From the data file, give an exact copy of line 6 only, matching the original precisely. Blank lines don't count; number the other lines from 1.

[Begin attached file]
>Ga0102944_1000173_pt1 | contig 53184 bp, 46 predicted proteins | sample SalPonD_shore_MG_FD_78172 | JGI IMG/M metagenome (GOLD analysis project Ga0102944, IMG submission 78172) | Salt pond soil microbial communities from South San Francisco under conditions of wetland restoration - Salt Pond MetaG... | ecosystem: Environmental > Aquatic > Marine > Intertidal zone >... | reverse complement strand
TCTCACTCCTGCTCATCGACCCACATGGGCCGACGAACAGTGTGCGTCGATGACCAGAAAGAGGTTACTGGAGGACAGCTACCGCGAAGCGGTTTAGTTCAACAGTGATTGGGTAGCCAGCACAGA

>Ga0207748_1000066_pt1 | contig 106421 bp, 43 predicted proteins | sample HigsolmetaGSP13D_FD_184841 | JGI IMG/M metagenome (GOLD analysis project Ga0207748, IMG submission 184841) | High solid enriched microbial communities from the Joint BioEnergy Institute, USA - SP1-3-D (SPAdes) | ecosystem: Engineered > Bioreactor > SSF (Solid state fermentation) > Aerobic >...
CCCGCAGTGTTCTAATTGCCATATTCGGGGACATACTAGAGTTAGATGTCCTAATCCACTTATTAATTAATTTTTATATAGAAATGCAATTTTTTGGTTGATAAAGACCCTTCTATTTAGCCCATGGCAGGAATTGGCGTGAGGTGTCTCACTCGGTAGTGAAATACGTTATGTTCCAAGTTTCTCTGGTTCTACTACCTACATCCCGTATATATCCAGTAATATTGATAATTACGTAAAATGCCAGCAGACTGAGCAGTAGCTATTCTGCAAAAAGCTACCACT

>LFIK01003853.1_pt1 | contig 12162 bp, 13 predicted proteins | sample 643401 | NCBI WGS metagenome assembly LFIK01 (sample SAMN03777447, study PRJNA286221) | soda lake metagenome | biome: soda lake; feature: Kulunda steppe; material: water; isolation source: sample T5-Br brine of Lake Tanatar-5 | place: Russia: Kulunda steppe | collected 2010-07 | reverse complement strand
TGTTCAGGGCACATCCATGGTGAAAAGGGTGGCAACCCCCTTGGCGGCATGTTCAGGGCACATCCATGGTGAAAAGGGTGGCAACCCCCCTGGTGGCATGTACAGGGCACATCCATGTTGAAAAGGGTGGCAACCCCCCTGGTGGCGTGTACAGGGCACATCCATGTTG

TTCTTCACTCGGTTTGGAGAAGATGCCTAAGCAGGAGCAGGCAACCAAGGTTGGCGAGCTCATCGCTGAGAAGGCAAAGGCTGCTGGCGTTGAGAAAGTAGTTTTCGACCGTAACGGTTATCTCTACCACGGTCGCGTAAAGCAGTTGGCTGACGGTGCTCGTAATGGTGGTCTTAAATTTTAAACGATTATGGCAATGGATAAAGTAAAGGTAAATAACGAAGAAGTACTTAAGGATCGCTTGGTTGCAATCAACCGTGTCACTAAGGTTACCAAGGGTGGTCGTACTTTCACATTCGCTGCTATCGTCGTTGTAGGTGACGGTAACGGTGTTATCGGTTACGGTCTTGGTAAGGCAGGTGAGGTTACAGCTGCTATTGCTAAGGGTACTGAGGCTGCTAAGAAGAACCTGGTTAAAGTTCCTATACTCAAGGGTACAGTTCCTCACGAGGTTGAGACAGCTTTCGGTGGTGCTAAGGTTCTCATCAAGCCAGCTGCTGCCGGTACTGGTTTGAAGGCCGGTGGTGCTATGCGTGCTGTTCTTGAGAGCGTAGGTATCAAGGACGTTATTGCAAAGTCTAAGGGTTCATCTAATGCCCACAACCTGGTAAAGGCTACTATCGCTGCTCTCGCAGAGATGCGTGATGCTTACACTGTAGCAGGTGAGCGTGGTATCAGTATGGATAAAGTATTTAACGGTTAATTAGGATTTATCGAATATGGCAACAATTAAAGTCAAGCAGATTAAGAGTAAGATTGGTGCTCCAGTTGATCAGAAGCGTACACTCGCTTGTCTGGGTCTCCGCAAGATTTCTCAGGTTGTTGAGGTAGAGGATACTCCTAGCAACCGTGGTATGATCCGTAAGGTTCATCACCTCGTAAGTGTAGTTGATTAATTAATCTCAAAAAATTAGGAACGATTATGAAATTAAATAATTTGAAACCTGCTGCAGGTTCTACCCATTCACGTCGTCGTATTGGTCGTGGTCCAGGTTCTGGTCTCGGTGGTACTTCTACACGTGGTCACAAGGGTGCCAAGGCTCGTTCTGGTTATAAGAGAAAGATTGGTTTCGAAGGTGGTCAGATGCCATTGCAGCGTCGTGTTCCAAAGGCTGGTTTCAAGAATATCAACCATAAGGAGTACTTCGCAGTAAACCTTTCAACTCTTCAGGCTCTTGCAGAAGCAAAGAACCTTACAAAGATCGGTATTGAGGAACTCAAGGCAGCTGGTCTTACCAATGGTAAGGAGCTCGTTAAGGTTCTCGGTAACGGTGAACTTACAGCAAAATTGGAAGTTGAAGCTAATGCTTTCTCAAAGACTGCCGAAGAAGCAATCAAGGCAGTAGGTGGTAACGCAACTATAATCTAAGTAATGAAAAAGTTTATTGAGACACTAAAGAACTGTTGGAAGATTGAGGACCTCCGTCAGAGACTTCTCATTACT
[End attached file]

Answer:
TGTTCAGGGCACATCCATGGTGAAAAGGGTGGCAACCCCCTTGGCGGCATGTTCAGGGCACATCCATGGTGAAAAGGGTGGCAACCCCCCTGGTGGCATGTACAGGGCACATCCATGTTGAAAAGGGTGGCAACCCCCCTGGTGGCGTGTACAGGGCACATCCATGTTG